News - Conveyancer versus Solicitor – which one is right for you?

Conveyancer versus Solicitor – which one is right for you?

Property transactions are one of the biggest deals you’ll make in your lifetime. It involves a lot of meetings, paperwork, planning, and negotiating to reach a settlement that, hopefully, leaves you financially secure. Whether you’re buying or selling a property, teaming up with a licensed conveyancer will boost your chances of getting a great deal. But how do you know when it’s time to approach a conveyancer? Wait too long and you risk delaying the settlement. Start too early and you risk wasting money on unnecessary meetings. The right time to hire one will depend on your circumstances and conditions of the sale.

I’m ready to sell – what next?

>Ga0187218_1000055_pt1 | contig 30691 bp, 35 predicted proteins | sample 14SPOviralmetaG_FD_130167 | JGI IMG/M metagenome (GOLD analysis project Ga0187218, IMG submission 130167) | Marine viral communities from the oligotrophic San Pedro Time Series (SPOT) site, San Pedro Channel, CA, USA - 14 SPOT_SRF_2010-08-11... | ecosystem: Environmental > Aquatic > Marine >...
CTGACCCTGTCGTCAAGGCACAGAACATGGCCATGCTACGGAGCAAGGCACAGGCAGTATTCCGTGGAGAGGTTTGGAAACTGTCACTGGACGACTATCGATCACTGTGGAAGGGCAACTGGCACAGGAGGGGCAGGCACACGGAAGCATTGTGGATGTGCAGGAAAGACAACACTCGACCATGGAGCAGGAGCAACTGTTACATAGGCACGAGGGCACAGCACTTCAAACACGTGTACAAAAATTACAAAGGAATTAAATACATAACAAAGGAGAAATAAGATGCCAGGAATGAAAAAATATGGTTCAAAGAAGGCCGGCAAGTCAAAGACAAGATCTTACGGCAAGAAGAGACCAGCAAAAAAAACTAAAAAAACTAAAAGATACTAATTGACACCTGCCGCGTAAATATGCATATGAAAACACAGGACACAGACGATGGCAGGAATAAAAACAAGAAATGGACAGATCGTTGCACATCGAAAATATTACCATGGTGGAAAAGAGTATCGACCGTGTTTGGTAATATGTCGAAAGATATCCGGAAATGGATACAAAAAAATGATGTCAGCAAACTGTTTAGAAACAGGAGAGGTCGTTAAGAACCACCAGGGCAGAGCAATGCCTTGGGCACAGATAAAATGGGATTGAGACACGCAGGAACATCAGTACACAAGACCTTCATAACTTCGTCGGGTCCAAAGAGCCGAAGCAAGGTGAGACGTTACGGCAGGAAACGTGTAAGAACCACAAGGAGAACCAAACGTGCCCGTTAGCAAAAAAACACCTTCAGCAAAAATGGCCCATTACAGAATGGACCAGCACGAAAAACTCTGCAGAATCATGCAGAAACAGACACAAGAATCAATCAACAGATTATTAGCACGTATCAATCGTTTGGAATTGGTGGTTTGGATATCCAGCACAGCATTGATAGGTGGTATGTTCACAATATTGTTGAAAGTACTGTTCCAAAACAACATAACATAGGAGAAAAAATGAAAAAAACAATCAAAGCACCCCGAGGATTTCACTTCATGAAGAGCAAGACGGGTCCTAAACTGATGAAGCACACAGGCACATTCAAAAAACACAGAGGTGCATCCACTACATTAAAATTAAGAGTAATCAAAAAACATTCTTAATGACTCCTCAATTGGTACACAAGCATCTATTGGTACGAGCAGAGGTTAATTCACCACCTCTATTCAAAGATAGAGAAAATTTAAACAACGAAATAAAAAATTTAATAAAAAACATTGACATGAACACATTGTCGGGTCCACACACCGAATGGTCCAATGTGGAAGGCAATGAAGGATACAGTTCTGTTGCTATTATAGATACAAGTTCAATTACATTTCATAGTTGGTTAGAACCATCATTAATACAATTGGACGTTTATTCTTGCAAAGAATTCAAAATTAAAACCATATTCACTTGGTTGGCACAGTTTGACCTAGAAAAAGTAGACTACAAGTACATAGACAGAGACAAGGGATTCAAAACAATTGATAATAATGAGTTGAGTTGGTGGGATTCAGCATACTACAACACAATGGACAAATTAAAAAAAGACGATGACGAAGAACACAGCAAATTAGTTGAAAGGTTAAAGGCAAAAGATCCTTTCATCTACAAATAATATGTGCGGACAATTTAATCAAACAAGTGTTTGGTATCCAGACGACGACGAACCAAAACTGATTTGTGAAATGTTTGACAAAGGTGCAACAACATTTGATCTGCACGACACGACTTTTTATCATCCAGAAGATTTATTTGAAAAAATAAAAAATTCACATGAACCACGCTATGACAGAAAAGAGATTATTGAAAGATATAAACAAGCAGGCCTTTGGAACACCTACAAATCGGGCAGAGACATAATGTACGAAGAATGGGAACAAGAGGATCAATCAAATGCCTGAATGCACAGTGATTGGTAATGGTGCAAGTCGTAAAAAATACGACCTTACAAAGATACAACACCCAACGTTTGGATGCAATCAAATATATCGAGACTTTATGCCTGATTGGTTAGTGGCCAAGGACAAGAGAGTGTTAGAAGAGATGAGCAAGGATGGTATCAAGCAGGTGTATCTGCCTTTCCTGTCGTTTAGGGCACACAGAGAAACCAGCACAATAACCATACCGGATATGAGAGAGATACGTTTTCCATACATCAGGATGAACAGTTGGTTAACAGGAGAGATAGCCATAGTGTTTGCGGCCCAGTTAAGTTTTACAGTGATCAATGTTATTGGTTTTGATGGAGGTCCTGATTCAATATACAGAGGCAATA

Before you can put your property on the market, you need to prepare the Contract of Sale and a Vendor’s Statement. In the first meeting, the conveyancer will assess your circumstances and outline the terms and conditions you wish to be included in the Contract of Sale. If your circumstances are unique – for example, you’re selling the property of a deceased estate – then a conveyancer may help you get a Grant of Probate. These extra tasks may cause delays in getting your property on the market. Therefore, it’s a good idea to approach a conveyancer not long after meeting your estate agent and setting a sale price. Do you need help with arranging the discharge of your mortgage with the bank? By meeting early with a conveyancer, they can help you prepare the documentation, and choose a settlement date that doesn’t conflict with your banking obligations.   [caption id="" align="alignnone" width="690"]20180320-pn-conveyancer-versus-solicitor If you want to avoid delaying the settlement, you should also approach a conveyancer early to have your obligations with the bank sorted out. Photo courtesy Veda Dante[/caption]

What about buying a property?